Have you ever gotten into a fight with your s/o, one that drags on forever, and you know you're the guilty party, but all you can do is keep repeating, "I'm sorry" over and over again, and it just doesn't work anymore? That's the sentiment behind Anna Dellaria's latest song "Sorry Doesn't Work," an emotional pop piece that emphasizes her larger-than-life vocals. I caught up with Anna on the phone to talk about what she has in store for this year and getting real with her emotions.
The song's gentle guitar strumming and building melody emphasize the feeling of an escalating argument before it breaks down into the main message. Dellaria's voice really delivers that vulnerability and how she's just aching to make it all better. She says, "I was pretty vulnerable; it's a different perspective of me. We wanted to make a song a little more up-tempo, and I came from the studio from a fight, and I was just constantly saying sorry was no longer working. It was a feeling of helplessness."
"Sorry Doesn't Work" is a far cry from her other songs where she seems to not have a care in the world. This track digs deeper; that's how she keeps her songs fresh. She doesn't want to box herself into one theme. The girl definitely has range. If you've seen her show before she can belt out Beyonce's "Love on Top" without missing a beat and she can do a power ballad like no one else, but when she pulls that dynamic voice away to reveal the touchier subjects, that's when you can see the real artistry.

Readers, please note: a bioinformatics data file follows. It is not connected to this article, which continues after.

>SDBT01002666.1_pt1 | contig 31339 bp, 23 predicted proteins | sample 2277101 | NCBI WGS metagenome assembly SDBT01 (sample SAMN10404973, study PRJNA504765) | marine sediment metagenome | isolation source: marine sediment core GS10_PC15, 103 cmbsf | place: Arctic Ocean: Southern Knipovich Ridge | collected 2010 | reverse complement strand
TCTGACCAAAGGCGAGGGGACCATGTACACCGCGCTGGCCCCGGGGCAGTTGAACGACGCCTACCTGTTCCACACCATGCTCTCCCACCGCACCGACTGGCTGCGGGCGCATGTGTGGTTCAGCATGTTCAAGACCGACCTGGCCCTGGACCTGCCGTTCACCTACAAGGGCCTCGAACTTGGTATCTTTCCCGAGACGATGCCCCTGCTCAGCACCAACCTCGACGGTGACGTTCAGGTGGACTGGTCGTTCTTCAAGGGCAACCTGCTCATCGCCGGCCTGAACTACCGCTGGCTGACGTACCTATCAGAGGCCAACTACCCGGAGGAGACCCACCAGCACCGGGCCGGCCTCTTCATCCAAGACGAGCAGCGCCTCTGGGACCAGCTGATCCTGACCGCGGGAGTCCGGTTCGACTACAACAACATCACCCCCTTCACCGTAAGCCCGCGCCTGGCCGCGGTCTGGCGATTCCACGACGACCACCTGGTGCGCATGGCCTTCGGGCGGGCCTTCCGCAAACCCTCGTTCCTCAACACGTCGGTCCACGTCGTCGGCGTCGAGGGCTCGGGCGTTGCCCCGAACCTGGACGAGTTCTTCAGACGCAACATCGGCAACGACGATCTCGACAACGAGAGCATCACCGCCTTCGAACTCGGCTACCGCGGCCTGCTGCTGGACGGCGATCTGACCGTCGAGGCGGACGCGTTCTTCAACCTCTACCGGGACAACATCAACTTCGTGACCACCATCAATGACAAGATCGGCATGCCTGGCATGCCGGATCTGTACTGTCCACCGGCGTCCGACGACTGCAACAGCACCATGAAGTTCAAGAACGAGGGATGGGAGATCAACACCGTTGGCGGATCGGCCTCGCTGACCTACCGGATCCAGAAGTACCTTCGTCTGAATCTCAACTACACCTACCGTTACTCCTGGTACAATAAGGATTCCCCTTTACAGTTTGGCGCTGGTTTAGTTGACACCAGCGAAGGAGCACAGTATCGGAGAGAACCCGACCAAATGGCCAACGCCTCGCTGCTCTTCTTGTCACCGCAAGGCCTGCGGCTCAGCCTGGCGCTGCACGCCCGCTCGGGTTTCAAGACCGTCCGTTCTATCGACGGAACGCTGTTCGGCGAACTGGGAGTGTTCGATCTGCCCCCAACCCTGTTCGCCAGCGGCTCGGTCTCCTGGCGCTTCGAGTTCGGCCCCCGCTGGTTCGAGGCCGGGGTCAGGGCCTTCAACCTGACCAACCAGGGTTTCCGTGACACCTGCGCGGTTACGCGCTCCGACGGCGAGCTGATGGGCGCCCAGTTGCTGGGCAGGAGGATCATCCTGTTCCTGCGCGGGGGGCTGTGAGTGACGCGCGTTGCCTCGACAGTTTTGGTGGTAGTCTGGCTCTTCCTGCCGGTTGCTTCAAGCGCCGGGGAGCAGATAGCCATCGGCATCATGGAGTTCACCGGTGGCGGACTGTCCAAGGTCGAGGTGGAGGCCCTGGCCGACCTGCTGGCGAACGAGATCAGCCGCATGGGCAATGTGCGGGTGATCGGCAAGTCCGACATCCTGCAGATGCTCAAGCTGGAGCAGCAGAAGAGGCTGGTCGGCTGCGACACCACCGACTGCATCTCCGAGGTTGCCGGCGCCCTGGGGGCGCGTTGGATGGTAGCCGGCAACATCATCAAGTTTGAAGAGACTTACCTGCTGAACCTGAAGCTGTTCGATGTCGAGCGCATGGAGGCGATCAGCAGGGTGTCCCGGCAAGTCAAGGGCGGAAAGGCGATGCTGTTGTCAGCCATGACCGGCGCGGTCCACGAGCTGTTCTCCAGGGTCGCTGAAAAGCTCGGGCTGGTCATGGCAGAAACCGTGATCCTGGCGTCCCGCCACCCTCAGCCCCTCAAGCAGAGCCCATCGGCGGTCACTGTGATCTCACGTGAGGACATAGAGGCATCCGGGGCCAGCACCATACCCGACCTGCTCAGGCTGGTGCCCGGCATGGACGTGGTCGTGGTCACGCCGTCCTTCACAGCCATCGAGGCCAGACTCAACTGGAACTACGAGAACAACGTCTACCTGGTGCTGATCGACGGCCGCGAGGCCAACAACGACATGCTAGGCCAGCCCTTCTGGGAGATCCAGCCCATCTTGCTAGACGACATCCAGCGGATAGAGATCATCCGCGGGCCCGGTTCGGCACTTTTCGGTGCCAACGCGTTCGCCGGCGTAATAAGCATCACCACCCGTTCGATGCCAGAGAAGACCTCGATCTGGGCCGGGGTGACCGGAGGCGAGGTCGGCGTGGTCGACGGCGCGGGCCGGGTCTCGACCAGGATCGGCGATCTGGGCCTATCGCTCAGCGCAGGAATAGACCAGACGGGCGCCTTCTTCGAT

When it comes to writing, Dellaria delves into her personal life a lot, but she knows that's what her songwriting is for, it's that trust she builds with the audience. Even when something is hard to admit she has to, that's what makes her relatable.
Her upcoming songs deal with a lot of darker subjects. She says family and mental health are at the top of her mind, but she's not nervous about having them released into the world. She explains. "I make the songs for myself, and when I share them, it's always scary. It's a matter of letting go and making each song a moment. When I get nervous, I think about if I can move somebody or connect to another person, then it's worth it."
When we talk about her vulnerability, we touch on self-care, a hot-button issue, especially for musicians. Dellaria knows her mental health is essential. The Los Angeles music scene is fiercely competitive, and it can feel like everyone is better than you.
When she finds herself feeling like giving up, she turns back to her roots. Dellaria shares, "I'll listen to Stevie Wonder's talking book and go back to my roots and listen to songs that make me feel like magic. Singing to me is so magical and emotional. It's the only thing I love with all my soul and more."